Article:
– It is a promise.
– Then that promise tears aside the cloak from the Labour party and discloses it as a socialist party which is designing to bring about complete socialization regardless of the cost of government.
– That will not lose us any votes at the next general election.
– Will it not? The honorable member does not understand this matter and does not realize that there are more people interested in it than he appreciates. The Government is determined to reduce administration costs as quickly as possible, and the abolition of land tax is one of the processes of desocialization by which that aim will be realized. The Government does not stand for socialization and will do everything in its power to give freedom back to the people.
The whole emphasis in the speeches of the honorable member for Melbourne and the honorable member for Perth was on class distinction and class hatred. Members of the Labour party play on class divisions. They tell the worker that we are trying to protect the rich people.
– It is true!
– It is not true. This tax affects the little man, the worker, as much as it affects any rich person or any firm. The honorable member for Melbourne claimed that too much land was held by too few people. What ait extraordinary statement from a socialist who wants all the land to be held by governments! The policy of the Labour party is government ownership. It wants governments to control the building of all houses and own all real estate. It would not be a case, then, of too few people owning too much land, but a case of all land being held, by the socialist government. The people would be denied the right to own land.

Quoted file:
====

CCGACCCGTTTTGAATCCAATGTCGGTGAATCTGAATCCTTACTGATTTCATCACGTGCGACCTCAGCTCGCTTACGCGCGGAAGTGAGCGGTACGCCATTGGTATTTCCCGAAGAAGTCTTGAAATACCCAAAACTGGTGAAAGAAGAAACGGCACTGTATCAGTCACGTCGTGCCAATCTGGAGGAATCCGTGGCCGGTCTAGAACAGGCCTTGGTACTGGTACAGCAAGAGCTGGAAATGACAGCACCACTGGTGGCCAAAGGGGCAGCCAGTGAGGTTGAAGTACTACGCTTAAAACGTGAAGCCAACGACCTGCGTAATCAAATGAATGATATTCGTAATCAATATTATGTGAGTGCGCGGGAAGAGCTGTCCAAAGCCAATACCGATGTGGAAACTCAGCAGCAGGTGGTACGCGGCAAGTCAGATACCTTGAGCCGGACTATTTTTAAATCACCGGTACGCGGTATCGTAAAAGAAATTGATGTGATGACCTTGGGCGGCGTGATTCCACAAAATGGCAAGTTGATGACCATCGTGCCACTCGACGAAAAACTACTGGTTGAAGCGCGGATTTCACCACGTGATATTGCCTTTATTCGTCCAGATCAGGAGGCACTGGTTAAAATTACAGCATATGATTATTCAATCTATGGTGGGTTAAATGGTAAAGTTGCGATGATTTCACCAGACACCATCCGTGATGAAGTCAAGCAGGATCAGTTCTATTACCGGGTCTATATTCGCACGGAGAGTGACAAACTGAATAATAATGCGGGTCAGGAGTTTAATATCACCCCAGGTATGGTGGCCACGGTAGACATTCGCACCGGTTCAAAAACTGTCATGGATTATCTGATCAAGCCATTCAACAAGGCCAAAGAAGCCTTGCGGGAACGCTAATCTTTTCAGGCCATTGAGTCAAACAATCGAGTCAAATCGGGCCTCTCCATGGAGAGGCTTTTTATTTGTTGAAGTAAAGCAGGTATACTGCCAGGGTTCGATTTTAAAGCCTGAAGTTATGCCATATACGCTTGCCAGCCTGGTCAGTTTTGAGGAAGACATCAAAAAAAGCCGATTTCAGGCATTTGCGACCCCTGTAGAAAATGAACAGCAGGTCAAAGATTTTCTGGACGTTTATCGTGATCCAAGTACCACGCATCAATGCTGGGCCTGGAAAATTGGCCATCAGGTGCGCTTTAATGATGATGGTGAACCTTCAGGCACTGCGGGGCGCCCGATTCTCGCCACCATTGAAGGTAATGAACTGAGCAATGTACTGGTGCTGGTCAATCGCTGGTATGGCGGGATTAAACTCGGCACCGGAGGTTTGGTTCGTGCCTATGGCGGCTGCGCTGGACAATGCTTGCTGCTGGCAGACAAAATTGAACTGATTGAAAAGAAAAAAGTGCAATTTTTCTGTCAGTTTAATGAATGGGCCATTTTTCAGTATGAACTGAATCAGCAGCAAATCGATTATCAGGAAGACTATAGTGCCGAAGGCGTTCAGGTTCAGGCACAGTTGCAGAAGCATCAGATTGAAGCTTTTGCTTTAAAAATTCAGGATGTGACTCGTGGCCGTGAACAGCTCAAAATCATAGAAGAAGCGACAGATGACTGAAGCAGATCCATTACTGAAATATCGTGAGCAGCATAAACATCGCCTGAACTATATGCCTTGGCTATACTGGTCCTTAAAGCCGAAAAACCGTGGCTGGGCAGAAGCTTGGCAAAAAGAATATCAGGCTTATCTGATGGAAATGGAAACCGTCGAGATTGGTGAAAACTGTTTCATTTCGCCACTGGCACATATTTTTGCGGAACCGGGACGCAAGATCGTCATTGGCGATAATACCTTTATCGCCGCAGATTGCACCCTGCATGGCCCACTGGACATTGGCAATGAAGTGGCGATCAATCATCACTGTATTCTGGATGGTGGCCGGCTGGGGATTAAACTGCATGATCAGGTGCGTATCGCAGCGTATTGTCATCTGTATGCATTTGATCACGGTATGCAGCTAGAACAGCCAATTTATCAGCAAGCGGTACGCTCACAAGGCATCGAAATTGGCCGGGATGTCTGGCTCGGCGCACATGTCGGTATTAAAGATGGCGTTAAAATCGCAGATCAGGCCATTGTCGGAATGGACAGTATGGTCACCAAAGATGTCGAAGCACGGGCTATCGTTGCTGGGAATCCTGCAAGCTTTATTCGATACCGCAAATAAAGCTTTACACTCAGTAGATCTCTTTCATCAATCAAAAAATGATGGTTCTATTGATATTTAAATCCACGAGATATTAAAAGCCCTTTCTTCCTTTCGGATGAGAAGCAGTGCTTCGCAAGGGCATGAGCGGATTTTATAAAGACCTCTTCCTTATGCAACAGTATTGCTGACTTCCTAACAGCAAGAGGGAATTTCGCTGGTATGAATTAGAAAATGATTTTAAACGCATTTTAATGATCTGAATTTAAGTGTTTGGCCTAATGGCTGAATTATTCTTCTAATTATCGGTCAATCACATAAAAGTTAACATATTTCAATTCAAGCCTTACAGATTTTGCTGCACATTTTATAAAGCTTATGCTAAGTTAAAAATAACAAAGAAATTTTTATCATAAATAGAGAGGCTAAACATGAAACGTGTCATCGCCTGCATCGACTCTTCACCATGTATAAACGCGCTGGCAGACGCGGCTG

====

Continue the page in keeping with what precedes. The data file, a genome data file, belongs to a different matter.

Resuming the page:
– Then there would be no work for real estate agents.
– Order ! I must ask honorable members to cease interjecting. Several of them are very guilty.
– The honorable member for Melbourne said that no man who owned land could do as he liked. I know there is a social implication in the ownership of land, but if honorable members were to analyse the honorable member for Melbourne’s statement and then relate it to his political philosophy, they would realize that his idea is to deny the right of people to own land at all. That is the genesis of the idea, at least, and it has run through all the speeches that have come from honorable members opposite and will show forth in the speeches 3till to come from honorable members opposite who will follow me in this debate. That principle is inherent in the Labour party’s policy.
– Then what would be the use of Torrens Title?
– That is a pertinent question, “We are proud of the existence of the Torrens Title system which allows a person to have in documentary form an indisputable title to land. The honorable member for Perth has said that the ruling values for land are not real. I think he was trespassing into territory of which he knows little. His implication that the real values are those that were ‘ pegged by the socialist Government of New South “Wales at the 1942 level is ridiculous nonsense. This country is progressing and real estate values are not likely to recede much from the present levels. I make that statement with some knowledge of the subject. In any event, the values on which rates are imposed are in conformity with all ‘other values and costs in the community. As a matter of fact, a person who owns land to-day has to pay increased taxes and increased costs in relation to it, in conformity with the increased cost of living. The levies of the tax gatherers, and the prices of amenities and services provided by local government, have all increased by almost 100 per cent, since 1942, yet the honorable member for Perth has had the temerity to contend that property values should be stabilized at the 1942 levels. Could anybody imagine anything so unreal? But the whole approach of the Labour party to this matter is completely unreal. I say that this tax is a bad and unjust tax which should not have been continued once it was realized that it had not served the purpose for which it was originally introduced. No government except a socialist government would have the temerity to reimpose this insidious and unfair tax on the people once it has been abolished.